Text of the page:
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Paul McGuinness: Lung Transplant Patient Story

Paul McGuinness

The Challenge: Cystic Fibrosis

Not many people know what it’s like to be on the frontier of scientific advancement. But 67-year-old Avalon, Pa. resident, Paul McGuinness, knows all too well.

Paul recently celebrated his 30th anniversary post-double lung transplant, a procedure deemed experimental in 1988 since lung transplantation was still fairly new.

“Doctors gave me a 10 percent chance to live five years if I had the transplant,” Paul says. “The decision was easy for me. I wasn’t enjoying life before the transplant. I wanted some kind of future to look forward to.”

Since birth, Paul suffered from cystic fibrosis (CF), an inherited disease that causes the body’s glands to make abnormally thick, sticky mucous. This mucous build-up in the lungs puts people with CF at risk for chronic airway infections and obstructive lung disease.

For years, Paul struggled with his lungs until they were bad enough to warrant him a spot on the transplant waiting list. His lung function was so poor, doctors worried he wouldn’t even make it to transplant.

So, when the chance came to have the potentially life-changing — yet experimental — double lung transplant, Paul didn’t think twice before saying yes.

The Path to UPMC’s Lung Transplant Program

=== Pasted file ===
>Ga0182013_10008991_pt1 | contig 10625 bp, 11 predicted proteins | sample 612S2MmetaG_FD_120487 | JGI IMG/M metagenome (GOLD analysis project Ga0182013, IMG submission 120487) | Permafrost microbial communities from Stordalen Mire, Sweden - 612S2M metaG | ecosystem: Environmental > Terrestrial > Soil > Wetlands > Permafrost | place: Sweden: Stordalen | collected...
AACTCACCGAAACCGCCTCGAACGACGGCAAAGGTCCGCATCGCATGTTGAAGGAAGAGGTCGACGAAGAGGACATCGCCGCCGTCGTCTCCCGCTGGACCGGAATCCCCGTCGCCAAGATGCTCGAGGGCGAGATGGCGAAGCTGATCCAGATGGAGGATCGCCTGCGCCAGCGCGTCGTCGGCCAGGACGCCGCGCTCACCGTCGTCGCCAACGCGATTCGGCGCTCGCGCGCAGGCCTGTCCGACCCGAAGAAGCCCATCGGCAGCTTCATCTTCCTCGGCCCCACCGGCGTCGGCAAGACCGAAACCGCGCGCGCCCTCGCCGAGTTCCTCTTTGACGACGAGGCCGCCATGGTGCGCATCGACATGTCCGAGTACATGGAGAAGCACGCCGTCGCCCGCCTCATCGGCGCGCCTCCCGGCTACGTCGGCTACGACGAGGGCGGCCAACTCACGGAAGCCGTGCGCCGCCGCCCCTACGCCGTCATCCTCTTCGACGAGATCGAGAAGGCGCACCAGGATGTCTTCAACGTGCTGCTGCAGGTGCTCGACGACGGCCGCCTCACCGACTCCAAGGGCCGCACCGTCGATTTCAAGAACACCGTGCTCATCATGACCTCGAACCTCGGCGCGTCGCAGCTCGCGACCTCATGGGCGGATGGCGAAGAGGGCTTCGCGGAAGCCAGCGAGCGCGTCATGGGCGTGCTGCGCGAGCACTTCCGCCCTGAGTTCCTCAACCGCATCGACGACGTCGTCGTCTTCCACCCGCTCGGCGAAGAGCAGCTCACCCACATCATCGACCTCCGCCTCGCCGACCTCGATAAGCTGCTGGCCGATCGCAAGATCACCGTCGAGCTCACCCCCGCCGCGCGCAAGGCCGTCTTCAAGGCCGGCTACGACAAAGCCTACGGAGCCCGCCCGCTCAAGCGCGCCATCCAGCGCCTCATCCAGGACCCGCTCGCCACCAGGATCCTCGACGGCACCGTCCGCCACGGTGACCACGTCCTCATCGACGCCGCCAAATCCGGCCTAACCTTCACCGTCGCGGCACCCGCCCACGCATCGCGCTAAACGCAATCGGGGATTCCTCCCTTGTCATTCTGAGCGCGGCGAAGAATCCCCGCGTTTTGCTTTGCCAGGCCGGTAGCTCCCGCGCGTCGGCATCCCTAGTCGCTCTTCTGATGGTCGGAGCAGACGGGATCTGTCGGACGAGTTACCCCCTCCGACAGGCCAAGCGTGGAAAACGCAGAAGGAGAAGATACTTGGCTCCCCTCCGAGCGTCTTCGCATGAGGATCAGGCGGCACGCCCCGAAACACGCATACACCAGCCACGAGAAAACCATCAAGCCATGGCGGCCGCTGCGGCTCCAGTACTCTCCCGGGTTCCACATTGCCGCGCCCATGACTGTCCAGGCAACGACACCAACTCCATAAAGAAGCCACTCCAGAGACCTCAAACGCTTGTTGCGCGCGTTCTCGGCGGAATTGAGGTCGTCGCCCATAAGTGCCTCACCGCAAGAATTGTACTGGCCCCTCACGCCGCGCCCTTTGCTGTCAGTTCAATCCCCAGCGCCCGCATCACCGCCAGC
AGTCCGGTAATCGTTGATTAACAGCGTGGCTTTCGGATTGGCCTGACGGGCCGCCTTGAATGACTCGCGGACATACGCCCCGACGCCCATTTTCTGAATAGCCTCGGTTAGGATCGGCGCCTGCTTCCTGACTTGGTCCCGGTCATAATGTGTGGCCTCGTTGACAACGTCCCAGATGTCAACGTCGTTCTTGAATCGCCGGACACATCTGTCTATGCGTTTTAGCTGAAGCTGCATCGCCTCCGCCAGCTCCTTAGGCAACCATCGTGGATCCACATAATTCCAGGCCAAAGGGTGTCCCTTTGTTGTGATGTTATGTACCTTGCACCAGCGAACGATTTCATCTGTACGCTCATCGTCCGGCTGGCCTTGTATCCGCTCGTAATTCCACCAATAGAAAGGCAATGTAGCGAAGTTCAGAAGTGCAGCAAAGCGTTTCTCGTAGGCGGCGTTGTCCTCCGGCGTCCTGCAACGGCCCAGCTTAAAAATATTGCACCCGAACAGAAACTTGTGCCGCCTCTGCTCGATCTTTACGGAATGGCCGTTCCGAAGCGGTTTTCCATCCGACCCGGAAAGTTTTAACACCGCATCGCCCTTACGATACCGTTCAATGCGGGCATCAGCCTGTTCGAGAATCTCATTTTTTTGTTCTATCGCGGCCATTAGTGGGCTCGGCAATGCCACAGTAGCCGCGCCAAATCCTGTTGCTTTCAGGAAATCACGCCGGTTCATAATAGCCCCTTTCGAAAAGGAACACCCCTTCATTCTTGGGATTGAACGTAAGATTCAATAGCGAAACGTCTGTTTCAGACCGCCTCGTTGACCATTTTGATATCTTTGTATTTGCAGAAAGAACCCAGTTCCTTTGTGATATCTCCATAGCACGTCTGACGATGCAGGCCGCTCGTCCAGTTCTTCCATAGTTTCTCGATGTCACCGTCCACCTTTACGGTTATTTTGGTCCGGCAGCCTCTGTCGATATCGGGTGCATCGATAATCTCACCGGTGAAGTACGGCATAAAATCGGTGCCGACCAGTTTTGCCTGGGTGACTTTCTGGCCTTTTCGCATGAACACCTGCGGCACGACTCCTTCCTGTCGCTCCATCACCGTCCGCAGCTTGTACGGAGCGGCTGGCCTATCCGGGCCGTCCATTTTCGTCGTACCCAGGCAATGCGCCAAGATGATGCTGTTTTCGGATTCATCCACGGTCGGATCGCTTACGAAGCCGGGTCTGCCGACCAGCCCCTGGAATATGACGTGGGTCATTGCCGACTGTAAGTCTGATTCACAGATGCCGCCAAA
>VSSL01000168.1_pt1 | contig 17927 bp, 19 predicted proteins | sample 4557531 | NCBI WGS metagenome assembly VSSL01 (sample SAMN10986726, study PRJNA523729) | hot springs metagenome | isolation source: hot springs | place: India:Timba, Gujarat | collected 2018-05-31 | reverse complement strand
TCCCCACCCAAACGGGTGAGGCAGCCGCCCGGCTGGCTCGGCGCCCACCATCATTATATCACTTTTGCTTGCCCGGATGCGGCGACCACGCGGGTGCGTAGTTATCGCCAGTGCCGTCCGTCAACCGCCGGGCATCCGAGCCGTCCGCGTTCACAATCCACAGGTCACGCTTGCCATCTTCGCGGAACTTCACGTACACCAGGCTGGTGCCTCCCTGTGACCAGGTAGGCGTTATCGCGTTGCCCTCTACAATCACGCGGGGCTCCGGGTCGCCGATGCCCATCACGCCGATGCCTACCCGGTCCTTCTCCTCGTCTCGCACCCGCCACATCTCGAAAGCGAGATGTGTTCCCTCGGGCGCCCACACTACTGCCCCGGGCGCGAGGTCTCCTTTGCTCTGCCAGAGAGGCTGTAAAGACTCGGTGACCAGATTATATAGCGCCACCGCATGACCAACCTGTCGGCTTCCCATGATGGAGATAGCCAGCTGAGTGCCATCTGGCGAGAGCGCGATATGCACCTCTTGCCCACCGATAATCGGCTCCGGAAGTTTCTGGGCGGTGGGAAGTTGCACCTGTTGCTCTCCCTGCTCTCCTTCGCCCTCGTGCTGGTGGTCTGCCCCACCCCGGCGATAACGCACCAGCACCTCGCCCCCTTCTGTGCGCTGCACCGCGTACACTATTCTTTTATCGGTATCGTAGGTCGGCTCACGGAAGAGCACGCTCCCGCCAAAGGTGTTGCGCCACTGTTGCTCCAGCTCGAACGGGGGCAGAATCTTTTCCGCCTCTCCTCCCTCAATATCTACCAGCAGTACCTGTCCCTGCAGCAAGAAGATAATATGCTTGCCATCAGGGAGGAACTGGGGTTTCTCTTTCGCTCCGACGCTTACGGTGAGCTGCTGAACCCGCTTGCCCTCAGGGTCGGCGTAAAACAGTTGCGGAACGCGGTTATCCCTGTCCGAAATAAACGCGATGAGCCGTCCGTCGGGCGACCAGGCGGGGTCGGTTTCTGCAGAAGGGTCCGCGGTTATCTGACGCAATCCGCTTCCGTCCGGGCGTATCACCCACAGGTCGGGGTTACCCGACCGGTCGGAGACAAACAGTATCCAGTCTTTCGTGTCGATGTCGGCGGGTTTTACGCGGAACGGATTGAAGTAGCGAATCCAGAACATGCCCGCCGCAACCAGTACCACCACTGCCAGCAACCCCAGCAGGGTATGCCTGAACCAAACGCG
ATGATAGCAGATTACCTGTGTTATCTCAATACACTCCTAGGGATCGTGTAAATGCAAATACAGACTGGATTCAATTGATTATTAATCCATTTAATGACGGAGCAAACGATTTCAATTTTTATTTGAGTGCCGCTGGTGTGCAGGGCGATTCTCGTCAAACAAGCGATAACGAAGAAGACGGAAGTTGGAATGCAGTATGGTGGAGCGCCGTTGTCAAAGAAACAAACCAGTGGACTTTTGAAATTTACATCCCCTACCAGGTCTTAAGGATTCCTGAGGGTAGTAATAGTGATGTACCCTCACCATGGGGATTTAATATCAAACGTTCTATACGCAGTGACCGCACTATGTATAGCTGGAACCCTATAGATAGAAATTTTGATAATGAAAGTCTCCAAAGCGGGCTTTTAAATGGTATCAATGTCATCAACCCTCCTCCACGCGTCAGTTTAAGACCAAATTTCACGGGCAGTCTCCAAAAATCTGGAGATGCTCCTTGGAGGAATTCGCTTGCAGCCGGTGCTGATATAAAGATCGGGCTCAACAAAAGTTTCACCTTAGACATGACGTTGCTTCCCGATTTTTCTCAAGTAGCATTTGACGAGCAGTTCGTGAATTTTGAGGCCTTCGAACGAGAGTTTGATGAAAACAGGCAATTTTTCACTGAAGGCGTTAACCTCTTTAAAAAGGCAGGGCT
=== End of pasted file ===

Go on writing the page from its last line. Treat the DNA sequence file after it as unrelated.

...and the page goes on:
As a native Pittsburgher, Paul and his family knew he’d receive expert care at UPMC. In 1988, when Paul had his procedure, the UPMC Lung Transplant Program was a pioneering force.

Since the program’s inception in 1982, it has become one of the most recognized and experienced transplant programs in the world. UPMC surgeons have performed more than 2,100 lung and heart-lung transplants.

After spending 14 months on the transplant waiting list, new lungs became available for Paul.

In October of 1988, he finally had surgery, becoming the second person at UPMC to receive a double lung transplant.

“The transplant gave me a purpose in life,” Paul says. “Six months post-transplant, my doctors said that because of me, they were going to be able to do many more transplants. I’m still happy that I could contribute to other people’s lives in this way.”

The Results: 30 Years After Transplant

Thirty years post-transplant, Paul is considered the longest-living lung transplant recipient with CF in the United States. It’s a feat he takes seriously.

“Before my transplant, I was so sick I could barely do anything,” he says. “After getting my new lungs, I’ve learned to enjoy life.”

Now, if you want to find Paul, you might start looking at his favorite YMCA gym. Seven days a week, sometimes twice a day, he’s putting in his time on one of the gym’s many spin bikes.

“I usually spin for a half hour each morning,” Paul says. “I’m pretty lucky to have an independent life.”

Paul recalls a moment four years ago at UPMC that helped put his situation into perspective.

While getting coffee before a routine check-up, he ran into a woman and her 30-year-old daughter — a recent lung transplant recipient. Paul told them both about his biking at the Y and his life so many years after transplant.

The woman started crying. She was so happy that her daughter could potentially live a long life.

“I was happy I could give them some hope,” Paul says. “I owe a lot to the doctors and nurses at UPMC. They’ve kept me living a long time.”

Paul’s treatment and results may not be representative of all similar cases.

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